American Heritage® Dictionary of the English Language, Fourth Edition
- n. The act of offering something, such as worship or thanks, to a deity.
- n. The act of offering the bread and wine of the Eucharist.
- n. Something offered, especially the bread and wine of the Eucharist.
- n. A charitable offering or gift.
Century Dictionary and Cyclopedia
- n. The act of offering. Specifically, ecclesiastical: The donation by the laity of bread and wine for the eucharist, and of other gifts or of contributions in money for the maintenance of divine worship and for the support of the clergy and the poor. In the early church the bread and wine were given by members of the congregation to the deacon before the liturgy, and offered by the priest on the altar; later this custom fell into disuse, and the other gifts were presented at or just before the offertory. The Greek church has a special preparation of the elements in the office of prothesis (see
prothesis), before the liturgy.
- n. The whole office of holy communion; the eucharist.
- n. In Roman law (oblatio), a mode of extinguishment for debt by the tender of the precise amount due. It had to be followed, in Roman and French law, in order to become an effectual tender, by depositio, or consignation into the hand of a public officer.
- n. Anything offered or presented; an offering; a gift.
- n. Specifically Anything offered or presented in worship; an offering or sacrifice; especially, ecclesiastical, a eucharistic offering or donation; usually in the plural, the eucharistic elements or other offerings at the eucharist.
- n. In canon law, anything offered to God and the church, whether movables or immovables.
GNU Webster's 1913
- n. The act of offering, or of making an offering.
- n. Anything offered or presented in worship or sacred service; an offering; a sacrifice.
- n. A gift or contribution made to a church, as for the expenses of the eucharist, or for the support of the clergy and the poor.
- n. the act of contributing to the funds of a church or charity
- n. the act of offering the bread and wine of the Eucharist
- From Old French oblacion, from Latin oblātiō ("offering"), from offerō ("I offer, present"). (Wiktionary)
- Middle English oblacioun, from Old French oblacion, from Late Latin oblātiō, oblātiōn-, from Latin oblātus, past participle of offerre, to offer : ob-, ob- + lātus, brought; see telə- in Indo-European roots. (American Heritage® Dictionary of the English Language, Fourth Edition)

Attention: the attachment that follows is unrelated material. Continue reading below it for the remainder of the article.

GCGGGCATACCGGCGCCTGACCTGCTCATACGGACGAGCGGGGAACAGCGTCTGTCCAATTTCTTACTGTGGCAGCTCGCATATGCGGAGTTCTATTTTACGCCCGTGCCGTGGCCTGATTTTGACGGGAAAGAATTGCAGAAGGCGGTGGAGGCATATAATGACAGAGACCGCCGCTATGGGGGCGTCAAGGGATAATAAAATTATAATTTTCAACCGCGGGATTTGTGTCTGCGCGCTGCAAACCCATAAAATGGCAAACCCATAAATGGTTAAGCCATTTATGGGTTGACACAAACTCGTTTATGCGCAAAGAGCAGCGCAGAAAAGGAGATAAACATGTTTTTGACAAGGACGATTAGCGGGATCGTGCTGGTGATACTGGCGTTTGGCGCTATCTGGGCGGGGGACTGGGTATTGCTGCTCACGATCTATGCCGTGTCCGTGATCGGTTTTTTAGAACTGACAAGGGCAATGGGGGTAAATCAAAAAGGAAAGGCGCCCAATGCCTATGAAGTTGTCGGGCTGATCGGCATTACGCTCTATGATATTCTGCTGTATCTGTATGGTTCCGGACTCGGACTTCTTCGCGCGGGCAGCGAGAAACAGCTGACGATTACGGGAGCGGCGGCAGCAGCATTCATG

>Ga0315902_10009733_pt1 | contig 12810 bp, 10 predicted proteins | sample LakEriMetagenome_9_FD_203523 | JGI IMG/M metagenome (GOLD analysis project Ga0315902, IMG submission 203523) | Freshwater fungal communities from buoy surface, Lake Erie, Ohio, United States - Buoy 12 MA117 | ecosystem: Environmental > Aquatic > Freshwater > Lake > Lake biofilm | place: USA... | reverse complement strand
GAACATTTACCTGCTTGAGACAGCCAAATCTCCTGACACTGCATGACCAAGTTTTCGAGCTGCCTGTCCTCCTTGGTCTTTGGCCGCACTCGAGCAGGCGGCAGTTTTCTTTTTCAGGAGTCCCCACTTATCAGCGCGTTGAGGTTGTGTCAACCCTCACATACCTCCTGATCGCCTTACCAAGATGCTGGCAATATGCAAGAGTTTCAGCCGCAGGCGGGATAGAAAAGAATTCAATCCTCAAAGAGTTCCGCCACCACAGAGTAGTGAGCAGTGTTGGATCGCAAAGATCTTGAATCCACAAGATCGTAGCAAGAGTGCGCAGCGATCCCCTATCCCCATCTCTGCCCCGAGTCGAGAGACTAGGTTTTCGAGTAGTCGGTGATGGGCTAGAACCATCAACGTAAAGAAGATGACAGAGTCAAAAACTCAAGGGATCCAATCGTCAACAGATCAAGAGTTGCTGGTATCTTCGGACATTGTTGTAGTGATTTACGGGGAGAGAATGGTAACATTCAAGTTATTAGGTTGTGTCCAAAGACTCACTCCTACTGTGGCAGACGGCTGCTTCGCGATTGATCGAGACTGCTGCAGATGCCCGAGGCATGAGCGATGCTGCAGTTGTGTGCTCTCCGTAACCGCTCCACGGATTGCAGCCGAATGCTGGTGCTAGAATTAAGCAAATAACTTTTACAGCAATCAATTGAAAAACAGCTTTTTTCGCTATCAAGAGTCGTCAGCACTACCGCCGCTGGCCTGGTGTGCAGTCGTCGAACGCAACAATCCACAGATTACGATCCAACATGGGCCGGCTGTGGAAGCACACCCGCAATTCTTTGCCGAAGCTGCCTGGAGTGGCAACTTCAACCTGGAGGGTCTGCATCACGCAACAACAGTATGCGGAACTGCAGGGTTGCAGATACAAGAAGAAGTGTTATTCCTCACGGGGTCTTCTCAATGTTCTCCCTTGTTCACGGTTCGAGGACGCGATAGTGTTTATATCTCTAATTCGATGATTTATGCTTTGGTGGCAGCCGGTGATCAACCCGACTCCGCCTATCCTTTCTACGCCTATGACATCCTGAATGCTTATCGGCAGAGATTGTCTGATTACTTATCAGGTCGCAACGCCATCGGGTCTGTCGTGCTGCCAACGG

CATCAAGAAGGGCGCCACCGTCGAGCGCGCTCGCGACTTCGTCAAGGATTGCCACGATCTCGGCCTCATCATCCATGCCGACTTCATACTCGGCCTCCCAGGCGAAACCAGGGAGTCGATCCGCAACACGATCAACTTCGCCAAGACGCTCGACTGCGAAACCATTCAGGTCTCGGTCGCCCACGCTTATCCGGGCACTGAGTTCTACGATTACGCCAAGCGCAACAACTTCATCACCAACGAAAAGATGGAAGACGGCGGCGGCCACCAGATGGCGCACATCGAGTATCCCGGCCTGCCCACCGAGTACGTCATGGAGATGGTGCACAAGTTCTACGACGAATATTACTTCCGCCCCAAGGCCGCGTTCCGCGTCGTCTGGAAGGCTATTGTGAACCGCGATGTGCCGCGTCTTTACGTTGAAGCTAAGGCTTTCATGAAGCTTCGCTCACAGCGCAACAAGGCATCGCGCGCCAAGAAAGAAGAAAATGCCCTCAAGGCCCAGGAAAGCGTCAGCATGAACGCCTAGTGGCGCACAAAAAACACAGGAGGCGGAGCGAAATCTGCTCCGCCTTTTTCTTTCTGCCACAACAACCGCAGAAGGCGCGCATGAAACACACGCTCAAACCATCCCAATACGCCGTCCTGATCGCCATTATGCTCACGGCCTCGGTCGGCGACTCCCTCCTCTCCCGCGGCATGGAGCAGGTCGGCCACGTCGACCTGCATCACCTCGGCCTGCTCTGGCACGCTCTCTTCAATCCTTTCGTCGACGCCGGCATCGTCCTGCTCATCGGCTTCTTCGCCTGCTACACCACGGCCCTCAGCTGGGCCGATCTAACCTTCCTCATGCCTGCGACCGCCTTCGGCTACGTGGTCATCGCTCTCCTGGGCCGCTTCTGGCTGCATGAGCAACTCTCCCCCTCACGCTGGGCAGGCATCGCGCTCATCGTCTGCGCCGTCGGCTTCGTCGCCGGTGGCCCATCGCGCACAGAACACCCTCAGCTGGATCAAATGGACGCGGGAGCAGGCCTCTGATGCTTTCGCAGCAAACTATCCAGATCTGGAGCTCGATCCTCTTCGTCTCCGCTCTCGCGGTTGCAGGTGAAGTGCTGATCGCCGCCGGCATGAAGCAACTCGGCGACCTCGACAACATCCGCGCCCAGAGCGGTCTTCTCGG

“The proportion of this oblation is here determined, which was not done by the law of Moses.”
“The word oblation, from the supine of the Latin verb offero ( "to offer"), is etymologically akin to offering, but is, unlike the latter, almost exclusively restricted to matters religious.”
“(James i. 26); and if our religion be a vain oblation, a vain religion, how great is that vanity!”
“DOUGLAS: That's a new technology called oblation of a heart rhythm, where a catheter goes up through the vein in the leg and up into the heart and produces very teeny, tiny burns in an area of the heart that is causing the arrhythmia or the heart rhythm problem, and by causing that tiny scar, almost microscopic can get rid of the abnormal heart rhythm and actually cure the illness.”
“But the effects of these priestly acts, that is, his oblation and intercession, are of two sorts: -- 1.”
“And again, the oblation, that is, the portion for the tribes, shall be five and twenty thousand (Eze 48: 20).”
“We may dismiss at once such fanciful explanations as that missa is the Hebrew missah ( "oblation" -- so Reuchlin and”
“It is lawful for publicans to swear that is an oblation which is not; that you are of the king's retinue when you are not," &c. that is, publicans may deceive, and that by oath.”
“Also, hanging from the rafters are to be seen fish traps, wild chicken traps, religious objects such as oblation trays, a guitar, or a bamboo harp, and if it is a priest's house, a drum and gong.”
“_I answer that, _ First-fruits are a kind of oblation, because they are offered to God with a certain profession (Deut. 26); where the same passage continues: "The priest taking the basket containing the first-fruits from the hand of him that bringeth the first-fruits, shall set it before the altar of the Lord thy God," and further on”
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